By Josh Williams
The Marvel Cinematic Universe began when I was eleven years old. I don't necessarily have many fond memories of their films when I was younger but as I've grown older, I've found a newly discovered love for the franchise. As I've studied filmmaking more and more, I find what Marvel Studios does with their connected franchise to be rather impressive. It's easy to say that Marvel follows a real simple formula and they won't ever break that formula because it makes them money. While that's true, I think a lot of what the Marvel franchise does as far as filmmaking goes, is really unnoticed. It's easy to toss them into the category of "popcorn films" but Marvel is the only one who has achieved cinematic greatness through their own cinematic universe.
Their films look, sound, and feel huge. They achieve this massive scale that just about everyone has tried to replicate and have failed. Their films aren't just garbage either. They are able to mix a slew of different emotions and characters into each film. For over a decade they have given us a copious amount of characters that I have either fallen in love with or hated. Marvel clearly gets a lot of flack and they deserve it. They aren't flawless filmmakers but they are creating something that is going to stand the test of time. Marvel films have satisfied me on two separate fronts, creating a glorious spectacle that is always a pleasure to look at and also creating characters that even though despite them being superheroes, they still possess human traits.
So with that said, after a decade of films and wonderous moments, it is now time for me to reveal to you all, my (highly subjective) top ten favorite moments from the Marvel Cinematic Universe.
And of course, spoilers ahead.
10. "Dormammu, I've Come To Bargain" ("Doctor Strange")
I know Scott Derickson gets a lot of criticism on Twitter and has made some sour films in the past but the guy really came through and delivered with "Doctor Strange." It had a really healthy balance of drama and comedy like most Marvel films, but "Doctor Strange" offered up something that we hadn't yet seen in the MCU: A dreamlike world. "Doctor Strange" takes a vastly different approach to its visual style than many of the other MCU films. Buildings are twisting and turning, Doctor Strange himself grows six hands, and there's a lot of teleportation. Doctor Strange pokes fun at these magical elements but also warns us of the dangers involved. Even though teleportation is impossible and being able to manipulate the flow of time is completely out of this world, "Doctor Strange" still offers up some danger involved with these ideas.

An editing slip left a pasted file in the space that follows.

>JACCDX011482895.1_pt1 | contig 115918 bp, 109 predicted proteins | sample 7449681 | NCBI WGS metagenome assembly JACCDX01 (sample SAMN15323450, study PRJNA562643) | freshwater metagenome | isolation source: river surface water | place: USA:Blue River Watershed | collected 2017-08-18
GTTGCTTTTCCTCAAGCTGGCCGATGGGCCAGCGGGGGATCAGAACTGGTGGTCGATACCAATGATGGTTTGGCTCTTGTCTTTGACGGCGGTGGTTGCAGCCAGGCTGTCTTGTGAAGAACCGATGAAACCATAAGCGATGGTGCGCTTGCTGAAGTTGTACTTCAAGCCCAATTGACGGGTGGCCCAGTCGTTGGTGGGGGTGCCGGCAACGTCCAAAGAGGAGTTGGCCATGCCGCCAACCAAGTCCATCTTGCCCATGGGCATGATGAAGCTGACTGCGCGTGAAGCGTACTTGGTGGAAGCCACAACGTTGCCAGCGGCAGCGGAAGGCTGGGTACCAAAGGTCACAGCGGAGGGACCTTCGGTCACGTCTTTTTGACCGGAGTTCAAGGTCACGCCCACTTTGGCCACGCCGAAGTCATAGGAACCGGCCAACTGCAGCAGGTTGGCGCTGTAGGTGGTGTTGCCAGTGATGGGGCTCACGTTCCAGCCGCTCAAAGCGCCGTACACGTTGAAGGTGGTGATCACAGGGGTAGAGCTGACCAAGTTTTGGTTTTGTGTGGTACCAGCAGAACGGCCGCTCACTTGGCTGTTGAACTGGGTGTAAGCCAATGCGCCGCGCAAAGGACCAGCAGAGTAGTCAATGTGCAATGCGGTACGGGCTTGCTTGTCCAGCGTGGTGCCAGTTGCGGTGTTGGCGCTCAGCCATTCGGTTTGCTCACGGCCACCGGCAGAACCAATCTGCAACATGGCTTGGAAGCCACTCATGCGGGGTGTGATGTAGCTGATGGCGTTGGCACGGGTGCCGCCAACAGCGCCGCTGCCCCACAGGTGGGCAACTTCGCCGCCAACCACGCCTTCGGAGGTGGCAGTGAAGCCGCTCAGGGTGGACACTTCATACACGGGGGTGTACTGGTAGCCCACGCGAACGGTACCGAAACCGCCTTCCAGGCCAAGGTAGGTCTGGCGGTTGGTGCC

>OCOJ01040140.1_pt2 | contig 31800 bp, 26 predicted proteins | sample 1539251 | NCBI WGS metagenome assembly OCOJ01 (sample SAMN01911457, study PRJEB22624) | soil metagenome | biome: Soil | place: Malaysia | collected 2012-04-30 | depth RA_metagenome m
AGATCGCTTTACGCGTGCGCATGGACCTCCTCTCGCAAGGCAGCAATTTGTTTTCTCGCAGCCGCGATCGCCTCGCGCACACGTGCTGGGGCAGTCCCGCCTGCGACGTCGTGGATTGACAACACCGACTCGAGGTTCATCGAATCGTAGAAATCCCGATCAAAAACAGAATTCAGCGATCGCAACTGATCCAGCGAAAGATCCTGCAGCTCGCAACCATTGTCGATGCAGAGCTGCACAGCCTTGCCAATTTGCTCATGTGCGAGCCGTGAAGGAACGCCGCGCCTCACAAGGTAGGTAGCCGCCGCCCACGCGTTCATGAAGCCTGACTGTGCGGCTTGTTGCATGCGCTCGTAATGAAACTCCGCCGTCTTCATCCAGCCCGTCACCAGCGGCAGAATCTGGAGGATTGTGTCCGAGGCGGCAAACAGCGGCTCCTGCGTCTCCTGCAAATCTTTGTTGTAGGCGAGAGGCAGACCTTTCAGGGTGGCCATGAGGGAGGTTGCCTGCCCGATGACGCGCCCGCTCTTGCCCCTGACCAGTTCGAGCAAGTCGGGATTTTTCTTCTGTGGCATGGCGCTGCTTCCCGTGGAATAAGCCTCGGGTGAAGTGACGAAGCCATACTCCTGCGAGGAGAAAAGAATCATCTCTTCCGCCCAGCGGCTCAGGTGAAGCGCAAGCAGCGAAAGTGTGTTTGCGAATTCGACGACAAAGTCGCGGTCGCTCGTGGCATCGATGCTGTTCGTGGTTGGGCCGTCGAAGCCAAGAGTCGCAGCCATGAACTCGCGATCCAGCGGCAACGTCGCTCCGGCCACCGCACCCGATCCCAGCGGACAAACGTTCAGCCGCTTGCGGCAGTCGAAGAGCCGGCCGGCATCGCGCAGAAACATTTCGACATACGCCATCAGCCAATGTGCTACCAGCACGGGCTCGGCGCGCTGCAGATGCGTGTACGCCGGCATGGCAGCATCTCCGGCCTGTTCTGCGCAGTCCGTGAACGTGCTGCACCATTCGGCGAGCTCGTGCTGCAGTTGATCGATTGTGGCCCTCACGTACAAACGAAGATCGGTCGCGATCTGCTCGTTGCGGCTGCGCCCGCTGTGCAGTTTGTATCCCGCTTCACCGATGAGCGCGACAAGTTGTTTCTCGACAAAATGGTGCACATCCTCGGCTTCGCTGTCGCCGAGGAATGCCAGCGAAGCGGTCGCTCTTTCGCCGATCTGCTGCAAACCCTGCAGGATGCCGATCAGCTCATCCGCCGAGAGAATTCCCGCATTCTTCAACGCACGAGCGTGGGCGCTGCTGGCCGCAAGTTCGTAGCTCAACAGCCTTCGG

One piece of advice that is offered to Strange during his training is to never get caught in a time loop. But as we all know, rules are meant to be broken. In a last-ditch effort to save the world and defeat Kaecellius, Strange transports himself to an unknown dimension, where an evil being by the name of Dormammu, has given Kaecellius the abilities to level the entire planet. Strange knows he is no match for the might of Dormammu, so he instead offers a wager. Knowing Dormammu won't accept a wager either and will simply just kill Strange, he traps the two of them in an endless time loop, forcing Dormammu to kill him time and time again until he will become restless and give in to Strange's request. Not only is it hilarious to see the number of ridiculous ways that Dormammu kills Strange, but the scene offers up an ultimate payoff to something that has been hinted at the entire film.
Strange knows that he shouldn't create an endless time loop and he knows he shouldn't try to reason with Dormammu. But, he does it anyway. Strange may now be a master of the mystical arts but he is just as human as we are. He makes mistakes. It's something that grounds the MCU in reality, even though it literally takes place in a fictional dimension where a being of magical energy lives.
9. The Final Showdown ("Thor: Ragnarok")
I am not the biggest fan of "Thor: Ragnarok." It has some great moments here and there but overall it fumbles a lot for me. It can't find a pacing it wants to stay at and can't find that healthy balance between seriousness and comedy. But it does have a moment that stands above all its other great moments. Where Taika Waititi's visual approach breaks through the mold of the usual Marvel look and some downright brilliant editing and sound choices are made: The final showdown.